This ability to communicate and reproduce an experience are cornerstones of the scientific method.

We live in a time where that which is directly observable and reproducible, in fact science itself, is under attack by some. New words have been introduced to the lexicon, fake news and alternative facts. We watch a video that shows a politician saying something, then the politician says “I never said that.” A picture captures an event as it unfolds, and someone insists that the event never happened. The conclusion of years of scientific research are dismissed based on something someone read on the internet. Yesterday, Earth Day, thousands of people in Washington, D.C. and around the world participated in a March for Science. Frankly, it seems incredible to me that anyone should need to stand up for science.

Now, let me be clear. I am not saying that resurrection can be proved by science. But I am saying that individual experiences of resurrection can be shared and are reproducible. Jesus tells Mary, go tell the disciples what you experienced. Jesus tells the disciples, I empower and equip you to go forth in my name and share the good news of God’s grace and forgiveness.

Those of you who were here last Sunday know that Rev. Kev and I preached that an experience of resurrection is any experience in which we first encounter a dead end in our life, undergo a crushing loss, make a mistake that seems irredeemable, or fall into despair or depression, only to encounter God’s grace, a second chance, new life. This is what I mean when I talk about an experience of resurrection.

I can’t imagine I am alone in saying that I have made mistakes in my life, betrayed and hurt those I love. In those times, I was convinced that this was the end, the end of a relationship, the end of a good life. I saw no way out. But beyond all hope and reason, the stone was rolled away from the tomb, a way was made where there had been no way. This is a resurrection experience, and it is reproducible. It is reproducible, not just by telling others about it, but by becoming, and being, and living resurrection as God’s new creation.

I am Thomas, believing in Jesus after seeing and experiencing resurrection for myself. Jesus says, blessed are those who have not seen but come to believe. Jesus no longer walks the earth to inspire such faith. But we do. We are, therefore, required to do more than tell of our experience, but like Jesus we are called to show our wounds and share our stories of redemption. We become as Christ, wounded and risen, that others might share in an experience of resurrection.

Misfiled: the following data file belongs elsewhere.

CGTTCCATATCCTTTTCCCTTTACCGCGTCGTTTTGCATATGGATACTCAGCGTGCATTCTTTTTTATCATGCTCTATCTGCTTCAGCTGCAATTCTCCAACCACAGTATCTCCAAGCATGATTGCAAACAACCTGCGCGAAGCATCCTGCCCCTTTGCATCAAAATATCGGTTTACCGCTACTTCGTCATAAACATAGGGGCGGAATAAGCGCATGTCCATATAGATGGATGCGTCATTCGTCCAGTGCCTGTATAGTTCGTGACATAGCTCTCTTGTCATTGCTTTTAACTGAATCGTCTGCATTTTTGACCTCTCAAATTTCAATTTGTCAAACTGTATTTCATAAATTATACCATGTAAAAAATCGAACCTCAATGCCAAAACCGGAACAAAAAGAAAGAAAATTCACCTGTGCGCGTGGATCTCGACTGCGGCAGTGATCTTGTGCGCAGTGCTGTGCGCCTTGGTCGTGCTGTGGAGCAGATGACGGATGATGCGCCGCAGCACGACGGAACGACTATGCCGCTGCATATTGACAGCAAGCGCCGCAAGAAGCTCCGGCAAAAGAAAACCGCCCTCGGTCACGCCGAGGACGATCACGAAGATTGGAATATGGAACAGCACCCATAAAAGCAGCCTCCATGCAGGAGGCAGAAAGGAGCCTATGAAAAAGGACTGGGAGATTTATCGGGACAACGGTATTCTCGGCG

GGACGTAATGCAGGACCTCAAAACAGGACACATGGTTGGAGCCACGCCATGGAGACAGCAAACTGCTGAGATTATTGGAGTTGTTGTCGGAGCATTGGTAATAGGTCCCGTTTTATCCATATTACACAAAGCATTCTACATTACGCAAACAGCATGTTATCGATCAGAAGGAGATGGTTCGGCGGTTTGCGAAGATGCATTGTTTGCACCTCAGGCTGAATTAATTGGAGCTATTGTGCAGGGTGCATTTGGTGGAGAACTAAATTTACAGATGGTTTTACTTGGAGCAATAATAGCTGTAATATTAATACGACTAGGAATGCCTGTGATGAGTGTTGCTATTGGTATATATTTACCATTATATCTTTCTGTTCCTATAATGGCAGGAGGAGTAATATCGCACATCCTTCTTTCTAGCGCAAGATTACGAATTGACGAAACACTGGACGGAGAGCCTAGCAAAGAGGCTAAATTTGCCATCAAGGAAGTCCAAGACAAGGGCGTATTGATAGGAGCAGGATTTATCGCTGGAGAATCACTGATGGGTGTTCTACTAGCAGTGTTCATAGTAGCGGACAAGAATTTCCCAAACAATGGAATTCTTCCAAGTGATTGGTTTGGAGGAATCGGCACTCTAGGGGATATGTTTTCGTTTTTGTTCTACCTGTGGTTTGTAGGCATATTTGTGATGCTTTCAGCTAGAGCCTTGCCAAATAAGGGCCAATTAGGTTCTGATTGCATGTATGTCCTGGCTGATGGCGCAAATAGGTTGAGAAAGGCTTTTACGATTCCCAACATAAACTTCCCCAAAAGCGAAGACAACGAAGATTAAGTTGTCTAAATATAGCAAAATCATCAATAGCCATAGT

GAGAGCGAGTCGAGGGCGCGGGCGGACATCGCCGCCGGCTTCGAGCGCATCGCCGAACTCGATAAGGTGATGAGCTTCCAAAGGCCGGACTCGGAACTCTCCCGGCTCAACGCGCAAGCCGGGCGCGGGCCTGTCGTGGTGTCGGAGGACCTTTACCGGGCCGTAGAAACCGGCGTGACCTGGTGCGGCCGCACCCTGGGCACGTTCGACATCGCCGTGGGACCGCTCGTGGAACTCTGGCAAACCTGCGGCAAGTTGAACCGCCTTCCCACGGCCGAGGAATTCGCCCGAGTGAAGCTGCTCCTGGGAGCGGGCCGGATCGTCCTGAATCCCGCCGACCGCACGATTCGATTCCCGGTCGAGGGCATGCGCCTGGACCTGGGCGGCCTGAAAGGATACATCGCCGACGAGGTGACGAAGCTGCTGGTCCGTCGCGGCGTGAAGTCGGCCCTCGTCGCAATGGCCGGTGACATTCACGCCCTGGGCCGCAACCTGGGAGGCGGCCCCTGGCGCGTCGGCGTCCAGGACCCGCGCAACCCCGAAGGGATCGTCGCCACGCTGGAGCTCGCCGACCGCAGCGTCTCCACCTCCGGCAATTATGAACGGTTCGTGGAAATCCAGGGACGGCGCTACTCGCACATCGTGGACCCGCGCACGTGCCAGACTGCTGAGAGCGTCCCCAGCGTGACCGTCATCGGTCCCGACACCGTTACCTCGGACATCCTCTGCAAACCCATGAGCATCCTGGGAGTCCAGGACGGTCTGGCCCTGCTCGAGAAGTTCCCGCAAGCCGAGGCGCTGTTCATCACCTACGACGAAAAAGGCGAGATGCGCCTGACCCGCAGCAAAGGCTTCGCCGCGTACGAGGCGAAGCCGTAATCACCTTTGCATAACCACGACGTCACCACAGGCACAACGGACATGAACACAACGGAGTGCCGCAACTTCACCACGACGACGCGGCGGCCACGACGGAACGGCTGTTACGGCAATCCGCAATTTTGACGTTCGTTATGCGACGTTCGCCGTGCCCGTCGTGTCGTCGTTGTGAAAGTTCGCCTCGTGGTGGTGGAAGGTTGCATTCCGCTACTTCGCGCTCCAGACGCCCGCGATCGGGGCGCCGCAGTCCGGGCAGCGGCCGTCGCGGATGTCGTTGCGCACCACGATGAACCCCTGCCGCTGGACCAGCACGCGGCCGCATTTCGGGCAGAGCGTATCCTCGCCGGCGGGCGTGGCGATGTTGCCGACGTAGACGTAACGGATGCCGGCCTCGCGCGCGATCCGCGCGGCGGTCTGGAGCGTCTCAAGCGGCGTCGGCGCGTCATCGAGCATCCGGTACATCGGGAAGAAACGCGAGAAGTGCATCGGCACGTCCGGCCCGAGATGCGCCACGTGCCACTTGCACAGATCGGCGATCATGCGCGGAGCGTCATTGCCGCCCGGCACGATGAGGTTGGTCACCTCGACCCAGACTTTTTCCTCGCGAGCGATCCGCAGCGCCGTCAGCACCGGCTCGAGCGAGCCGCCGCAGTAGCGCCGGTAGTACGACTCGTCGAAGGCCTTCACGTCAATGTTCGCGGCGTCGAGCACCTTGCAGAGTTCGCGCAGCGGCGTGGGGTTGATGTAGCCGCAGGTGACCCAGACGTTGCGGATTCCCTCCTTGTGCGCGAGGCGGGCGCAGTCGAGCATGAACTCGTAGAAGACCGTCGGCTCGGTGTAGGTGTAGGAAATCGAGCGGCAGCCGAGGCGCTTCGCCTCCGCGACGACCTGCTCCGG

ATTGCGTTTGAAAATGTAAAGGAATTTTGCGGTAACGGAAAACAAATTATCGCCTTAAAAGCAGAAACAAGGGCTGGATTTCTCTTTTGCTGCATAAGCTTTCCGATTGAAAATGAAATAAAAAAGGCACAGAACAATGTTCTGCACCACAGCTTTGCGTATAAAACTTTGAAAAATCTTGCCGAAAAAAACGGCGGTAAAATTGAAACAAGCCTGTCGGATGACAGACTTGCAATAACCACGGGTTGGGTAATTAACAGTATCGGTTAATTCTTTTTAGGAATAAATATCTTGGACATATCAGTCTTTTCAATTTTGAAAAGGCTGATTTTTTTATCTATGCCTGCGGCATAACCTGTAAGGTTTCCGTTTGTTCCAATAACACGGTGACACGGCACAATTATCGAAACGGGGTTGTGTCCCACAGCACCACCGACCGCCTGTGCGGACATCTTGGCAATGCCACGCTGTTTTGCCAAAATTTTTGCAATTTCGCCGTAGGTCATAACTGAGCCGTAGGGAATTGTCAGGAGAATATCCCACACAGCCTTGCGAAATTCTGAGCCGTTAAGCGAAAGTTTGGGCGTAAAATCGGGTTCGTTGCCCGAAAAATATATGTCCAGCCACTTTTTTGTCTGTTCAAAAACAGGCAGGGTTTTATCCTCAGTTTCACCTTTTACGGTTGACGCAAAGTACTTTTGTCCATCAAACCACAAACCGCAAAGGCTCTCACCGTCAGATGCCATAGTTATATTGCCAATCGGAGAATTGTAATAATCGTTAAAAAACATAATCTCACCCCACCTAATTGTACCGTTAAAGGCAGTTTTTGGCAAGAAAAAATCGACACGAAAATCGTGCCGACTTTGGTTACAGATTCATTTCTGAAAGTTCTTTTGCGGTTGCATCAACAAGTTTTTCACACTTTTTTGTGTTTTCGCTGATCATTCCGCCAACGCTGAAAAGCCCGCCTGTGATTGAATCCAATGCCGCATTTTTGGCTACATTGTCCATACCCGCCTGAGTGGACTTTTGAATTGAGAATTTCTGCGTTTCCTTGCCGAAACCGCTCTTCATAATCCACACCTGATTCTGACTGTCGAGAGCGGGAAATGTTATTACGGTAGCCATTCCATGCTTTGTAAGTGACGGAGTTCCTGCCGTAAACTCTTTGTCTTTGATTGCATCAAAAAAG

If you are a widow or widower who has been restored to a full and happy life after losing your spouse, then foster redemptive relationships with those who still mourn. Let them see resurrection in you. If you are gay or lesbian and have found joy and wholeness following a childhood of condemnation, then model that freedom for those who still doubt that they are loved by God. If you have betrayed ones you loved but confessed, made amends, and found forgiveness, share this hope with others, not just with your words, but by committing yourself to walk side-by-side with those who are trapped in despair. If you have overcome an abusive childhood to raise happy children who know they are loved, reach out to extend that love beyond your family to other hurting children.

Belief in resurrection follows an experience of resurrection. Mary to the disciples. The disciples to Thomas. Thomas forward into history to us. If you have experienced resurrection, tell it, live it, be it. If you are still waiting to experience resurrection in your life. Believe. New life awaits.

 

Come Out… of the Tomb

This is the sermon that I preached with my partner in ministry, Rev. Kevin Weikel, at First Church Simsbury on Easter Sunday, April 16, 2017. Rev. Kev begins, then I pick it up half way through, and we finish together.

Matthew 28:1-10

Kevin:

First Church Music Director extraordinaire Mark Mercier was joking with Pastor George and I last week about outdated church words, especially the words that are most prevalent this time of year.  For example, last week was Palm Sunday and we shouted, “Hosanna,” but have you ever used that word in your daily life?  “Hosanna” literally means, “God save us.”  I’m sure there have been times you’ve watched the news and thought, “God help us,” but I doubt you’ve ever shouted “Hosanna.”